by James D. Hamilton, reproduced from EconBrowser.com The Federal Reserve Bank of New York announced on Thursday that it had sold the last remaining securities from its Maiden Lane III portfolio, successfully closing the chapter on its assistance to insurance giant AIG. I thought this would be a good occasion to review the various measures that the …
By EconMatters Spain finally bowed to the rising interest rates and the billions of euros worth of bad loans at Spain’s regional governments to ask for a loan. After emergency talks between Euro Zone finance ministers on Saturday, Spain will get up to $125 billion from the European Union (EU) to bail out its banking system.
by Aaron Tornell & Frank Westermann
With economists’ eyes fixed squarely on Greece, this column tries to solve a puzzle. Since 2008, tens of billions of euros have fled Greek bank accounts. Yet somehow the country still has a current-account deficit. Where has this money come from?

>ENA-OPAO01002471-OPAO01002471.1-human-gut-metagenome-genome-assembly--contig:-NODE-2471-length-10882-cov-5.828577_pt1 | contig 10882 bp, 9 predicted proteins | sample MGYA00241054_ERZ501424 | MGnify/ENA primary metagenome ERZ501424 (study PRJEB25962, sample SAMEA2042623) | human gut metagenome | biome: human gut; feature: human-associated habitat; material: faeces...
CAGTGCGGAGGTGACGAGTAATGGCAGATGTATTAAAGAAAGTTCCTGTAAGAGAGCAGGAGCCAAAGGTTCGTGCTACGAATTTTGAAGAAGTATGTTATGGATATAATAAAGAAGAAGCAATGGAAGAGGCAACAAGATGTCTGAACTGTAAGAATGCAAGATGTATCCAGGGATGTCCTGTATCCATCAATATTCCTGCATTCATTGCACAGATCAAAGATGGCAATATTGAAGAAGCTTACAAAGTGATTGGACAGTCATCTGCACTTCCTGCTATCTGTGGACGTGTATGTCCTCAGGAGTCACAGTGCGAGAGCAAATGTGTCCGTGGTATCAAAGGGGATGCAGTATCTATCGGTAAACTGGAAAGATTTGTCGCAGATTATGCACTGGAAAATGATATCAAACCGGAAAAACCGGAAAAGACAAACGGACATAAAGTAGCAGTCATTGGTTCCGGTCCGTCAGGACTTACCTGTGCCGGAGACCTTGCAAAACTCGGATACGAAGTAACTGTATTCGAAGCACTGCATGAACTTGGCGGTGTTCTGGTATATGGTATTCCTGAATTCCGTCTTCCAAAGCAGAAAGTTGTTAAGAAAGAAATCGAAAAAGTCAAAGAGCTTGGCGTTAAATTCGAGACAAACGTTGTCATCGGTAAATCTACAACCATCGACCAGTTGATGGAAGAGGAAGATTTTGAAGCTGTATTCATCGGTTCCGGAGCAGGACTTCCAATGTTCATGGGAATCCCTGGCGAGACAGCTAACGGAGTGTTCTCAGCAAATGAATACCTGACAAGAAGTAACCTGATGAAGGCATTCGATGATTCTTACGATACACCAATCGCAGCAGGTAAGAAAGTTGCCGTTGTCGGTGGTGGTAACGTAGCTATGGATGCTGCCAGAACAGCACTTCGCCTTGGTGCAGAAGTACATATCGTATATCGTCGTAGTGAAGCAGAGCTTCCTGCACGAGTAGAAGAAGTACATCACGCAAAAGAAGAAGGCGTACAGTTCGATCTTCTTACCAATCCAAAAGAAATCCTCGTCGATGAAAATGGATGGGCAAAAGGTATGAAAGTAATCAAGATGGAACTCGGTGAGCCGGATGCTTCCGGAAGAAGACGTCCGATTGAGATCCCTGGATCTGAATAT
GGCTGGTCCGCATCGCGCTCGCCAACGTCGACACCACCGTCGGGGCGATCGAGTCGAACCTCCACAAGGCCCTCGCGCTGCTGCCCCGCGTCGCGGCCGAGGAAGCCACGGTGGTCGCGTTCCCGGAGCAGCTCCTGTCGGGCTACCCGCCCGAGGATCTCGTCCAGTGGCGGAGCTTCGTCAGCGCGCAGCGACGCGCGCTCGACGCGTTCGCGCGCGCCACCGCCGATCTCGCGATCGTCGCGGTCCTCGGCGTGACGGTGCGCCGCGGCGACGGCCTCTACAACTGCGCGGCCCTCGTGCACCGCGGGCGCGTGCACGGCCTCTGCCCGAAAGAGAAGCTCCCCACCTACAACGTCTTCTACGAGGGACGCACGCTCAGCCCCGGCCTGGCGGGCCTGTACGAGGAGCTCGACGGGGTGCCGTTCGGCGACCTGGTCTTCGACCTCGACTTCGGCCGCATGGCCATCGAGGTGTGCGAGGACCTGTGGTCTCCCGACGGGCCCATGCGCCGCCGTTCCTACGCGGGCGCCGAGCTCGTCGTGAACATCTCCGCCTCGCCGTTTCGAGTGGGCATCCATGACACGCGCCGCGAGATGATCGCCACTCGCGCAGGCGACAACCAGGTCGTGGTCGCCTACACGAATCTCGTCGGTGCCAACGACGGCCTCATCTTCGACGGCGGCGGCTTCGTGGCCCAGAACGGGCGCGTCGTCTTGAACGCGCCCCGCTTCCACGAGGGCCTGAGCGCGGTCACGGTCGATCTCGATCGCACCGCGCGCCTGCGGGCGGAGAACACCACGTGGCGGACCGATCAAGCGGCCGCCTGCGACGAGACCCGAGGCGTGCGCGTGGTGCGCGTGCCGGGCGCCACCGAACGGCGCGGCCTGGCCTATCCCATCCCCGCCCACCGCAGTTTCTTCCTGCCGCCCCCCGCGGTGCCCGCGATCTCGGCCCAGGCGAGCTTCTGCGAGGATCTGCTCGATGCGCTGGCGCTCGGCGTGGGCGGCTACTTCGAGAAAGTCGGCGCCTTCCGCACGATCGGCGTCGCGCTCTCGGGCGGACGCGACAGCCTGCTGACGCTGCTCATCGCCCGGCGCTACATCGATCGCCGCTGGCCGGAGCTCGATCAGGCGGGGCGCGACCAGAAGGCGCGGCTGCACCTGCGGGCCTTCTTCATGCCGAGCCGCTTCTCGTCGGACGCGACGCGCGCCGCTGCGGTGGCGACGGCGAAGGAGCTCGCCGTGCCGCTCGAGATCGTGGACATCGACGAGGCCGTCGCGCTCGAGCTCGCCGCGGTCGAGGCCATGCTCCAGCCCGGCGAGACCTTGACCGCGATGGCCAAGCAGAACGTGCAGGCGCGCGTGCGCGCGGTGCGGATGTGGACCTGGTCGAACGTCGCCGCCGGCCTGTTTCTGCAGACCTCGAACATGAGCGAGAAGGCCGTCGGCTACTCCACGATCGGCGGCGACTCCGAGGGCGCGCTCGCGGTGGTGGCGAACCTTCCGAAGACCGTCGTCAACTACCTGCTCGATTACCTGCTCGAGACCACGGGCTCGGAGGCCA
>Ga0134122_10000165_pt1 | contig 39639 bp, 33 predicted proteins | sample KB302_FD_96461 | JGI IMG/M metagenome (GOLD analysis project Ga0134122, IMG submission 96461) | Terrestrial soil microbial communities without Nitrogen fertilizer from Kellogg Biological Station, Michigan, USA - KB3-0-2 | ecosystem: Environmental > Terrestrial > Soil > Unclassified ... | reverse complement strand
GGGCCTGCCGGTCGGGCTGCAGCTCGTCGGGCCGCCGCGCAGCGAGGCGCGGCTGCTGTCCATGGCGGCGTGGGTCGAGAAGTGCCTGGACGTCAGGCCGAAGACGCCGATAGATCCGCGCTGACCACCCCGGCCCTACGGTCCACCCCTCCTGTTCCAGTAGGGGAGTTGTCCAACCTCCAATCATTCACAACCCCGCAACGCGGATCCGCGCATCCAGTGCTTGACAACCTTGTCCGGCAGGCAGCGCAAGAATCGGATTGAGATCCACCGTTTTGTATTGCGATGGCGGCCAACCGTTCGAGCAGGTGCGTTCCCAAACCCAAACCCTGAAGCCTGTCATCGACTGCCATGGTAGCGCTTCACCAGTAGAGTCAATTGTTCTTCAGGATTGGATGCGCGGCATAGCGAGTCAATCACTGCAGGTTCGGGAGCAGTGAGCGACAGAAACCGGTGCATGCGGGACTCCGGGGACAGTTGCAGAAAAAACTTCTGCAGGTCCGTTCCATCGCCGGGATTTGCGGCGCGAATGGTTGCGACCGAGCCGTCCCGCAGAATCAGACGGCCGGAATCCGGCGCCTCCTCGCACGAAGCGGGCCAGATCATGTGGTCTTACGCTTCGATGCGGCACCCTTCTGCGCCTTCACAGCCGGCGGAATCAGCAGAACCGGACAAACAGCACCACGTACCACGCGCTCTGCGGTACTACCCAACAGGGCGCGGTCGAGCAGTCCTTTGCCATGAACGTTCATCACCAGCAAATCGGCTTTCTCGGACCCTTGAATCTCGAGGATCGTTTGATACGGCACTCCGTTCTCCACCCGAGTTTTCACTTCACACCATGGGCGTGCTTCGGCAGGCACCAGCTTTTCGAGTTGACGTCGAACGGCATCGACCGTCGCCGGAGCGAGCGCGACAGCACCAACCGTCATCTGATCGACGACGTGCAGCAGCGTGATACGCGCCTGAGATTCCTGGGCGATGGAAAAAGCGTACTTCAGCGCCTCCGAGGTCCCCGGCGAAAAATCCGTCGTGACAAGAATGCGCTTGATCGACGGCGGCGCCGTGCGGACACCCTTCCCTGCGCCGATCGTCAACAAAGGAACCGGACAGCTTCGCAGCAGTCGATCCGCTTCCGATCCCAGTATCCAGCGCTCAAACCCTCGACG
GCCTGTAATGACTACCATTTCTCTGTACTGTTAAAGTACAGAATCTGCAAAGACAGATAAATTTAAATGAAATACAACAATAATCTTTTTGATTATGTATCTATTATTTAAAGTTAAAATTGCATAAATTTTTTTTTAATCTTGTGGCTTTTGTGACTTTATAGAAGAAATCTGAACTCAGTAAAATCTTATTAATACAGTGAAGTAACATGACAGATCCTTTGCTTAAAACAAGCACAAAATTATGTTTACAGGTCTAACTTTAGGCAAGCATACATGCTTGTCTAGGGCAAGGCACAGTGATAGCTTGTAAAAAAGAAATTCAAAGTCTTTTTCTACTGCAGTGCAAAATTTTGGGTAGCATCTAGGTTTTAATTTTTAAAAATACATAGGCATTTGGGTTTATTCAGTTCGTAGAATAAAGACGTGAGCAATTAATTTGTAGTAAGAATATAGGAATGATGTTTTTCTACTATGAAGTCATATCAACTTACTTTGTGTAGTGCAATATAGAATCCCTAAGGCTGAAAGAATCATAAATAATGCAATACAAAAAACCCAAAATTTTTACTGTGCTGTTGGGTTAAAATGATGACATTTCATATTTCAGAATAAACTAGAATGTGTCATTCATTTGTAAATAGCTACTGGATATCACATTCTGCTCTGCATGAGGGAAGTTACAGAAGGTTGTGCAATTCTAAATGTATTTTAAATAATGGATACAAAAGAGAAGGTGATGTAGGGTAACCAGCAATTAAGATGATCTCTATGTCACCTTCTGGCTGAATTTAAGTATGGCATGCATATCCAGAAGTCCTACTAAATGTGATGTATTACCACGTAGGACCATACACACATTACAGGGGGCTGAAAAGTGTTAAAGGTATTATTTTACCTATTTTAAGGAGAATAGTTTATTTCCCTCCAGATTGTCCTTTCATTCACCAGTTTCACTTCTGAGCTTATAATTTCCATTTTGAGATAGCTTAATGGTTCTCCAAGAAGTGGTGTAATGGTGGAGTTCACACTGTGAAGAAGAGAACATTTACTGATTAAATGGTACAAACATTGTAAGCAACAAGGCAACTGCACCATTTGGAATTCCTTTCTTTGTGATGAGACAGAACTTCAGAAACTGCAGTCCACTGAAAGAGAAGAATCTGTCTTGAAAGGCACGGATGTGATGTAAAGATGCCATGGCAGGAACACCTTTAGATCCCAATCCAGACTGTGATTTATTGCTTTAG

Normally, things don’t work like this for nations in crisis. Greece has experienced severe capital flight yet its current-account deficit has remained almost unchanged; its international reserves are little changed. On net, €24 billion of private capital left the country between 2008 and 2010, but Greece still managed to accumulate a €85 billion current-account deficit – 12% of GDP.
Where has the money come from? The answer can be found by looking at the balance of payments statistics.
The bail-out plan brings no real news. Europe keeps on fighting the crisis by keeping Greece on financial life support and demanding austerity. There is still no coherent theory to explain how this exactly should work.
What if all goes wrong in Europe? How bad could it actually be? What’s the worst case scenario for the world economy, and do the twin debt crisis in the US and Europe have the potential to drag down China too?